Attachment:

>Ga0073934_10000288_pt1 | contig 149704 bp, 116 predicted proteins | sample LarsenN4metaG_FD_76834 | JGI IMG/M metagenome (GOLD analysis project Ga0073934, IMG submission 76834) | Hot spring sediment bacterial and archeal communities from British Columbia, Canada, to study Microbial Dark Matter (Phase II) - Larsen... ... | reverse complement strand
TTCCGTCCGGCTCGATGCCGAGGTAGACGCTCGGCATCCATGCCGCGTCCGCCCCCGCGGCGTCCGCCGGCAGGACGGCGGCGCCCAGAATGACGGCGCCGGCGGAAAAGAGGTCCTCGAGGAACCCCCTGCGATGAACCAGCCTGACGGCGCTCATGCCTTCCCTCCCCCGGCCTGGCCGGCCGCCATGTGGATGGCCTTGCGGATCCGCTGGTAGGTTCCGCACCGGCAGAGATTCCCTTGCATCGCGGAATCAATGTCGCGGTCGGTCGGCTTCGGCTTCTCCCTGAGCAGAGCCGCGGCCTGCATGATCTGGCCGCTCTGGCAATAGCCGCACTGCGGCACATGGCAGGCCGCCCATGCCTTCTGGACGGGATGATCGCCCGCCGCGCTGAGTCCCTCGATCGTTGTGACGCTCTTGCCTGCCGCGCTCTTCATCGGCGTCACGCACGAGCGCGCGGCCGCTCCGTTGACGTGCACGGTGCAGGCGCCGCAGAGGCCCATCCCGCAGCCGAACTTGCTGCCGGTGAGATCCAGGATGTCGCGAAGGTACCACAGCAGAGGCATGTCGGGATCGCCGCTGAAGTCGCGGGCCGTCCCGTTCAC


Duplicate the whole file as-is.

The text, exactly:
>Ga0073934_10000288_pt1 | contig 149704 bp, 116 predicted proteins | sample LarsenN4metaG_FD_76834 | JGI IMG/M metagenome (GOLD analysis project Ga0073934, IMG submission 76834) | Hot spring sediment bacterial and archeal communities from British Columbia, Canada, to study Microbial Dark Matter (Phase II) - Larsen... ... | reverse complement strand
TTCCGTCCGGCTCGATGCCGAGGTAGACGCTCGGCATCCATGCCGCGTCCGCCCCCGCGGCGTCCGCCGGCAGGACGGCGGCGCCCAGAATGACGGCGCCGGCGGAAAAGAGGTCCTCGAGGAACCCCCTGCGATGAACCAGCCTGACGGCGCTCATGCCTTCCCTCCCCCGGCCTGGCCGGCCGCCATGTGGATGGCCTTGCGGATCCGCTGGTAGGTTCCGCACCGGCAGAGATTCCCTTGCATCGCGGAATCAATGTCGCGGTCGGTCGGCTTCGGCTTCTCCCTGAGCAGAGCCGCGGCCTGCATGATCTGGCCGCTCTGGCAATAGCCGCACTGCGGCACATGGCAGGCCGCCCATGCCTTCTGGACGGGATGATCGCCCGCCGCGCTGAGTCCCTCGATCGTTGTGACGCTCTTGCCTGCCGCGCTCTTCATCGGCGTCACGCACGAGCGCGCGGCCGCTCCGTTGACGTGCACGGTGCAGGCGCCGCAGAGGCCCATCCCGCAGCCGAACTTGCTGCCGGTGAGATCCAGGATGTCGCGAAGGTACCACAGCAGAGGCATGTCGGGATCGCCGCTGAAGTCGCGGGCCGTCCCGTTCAC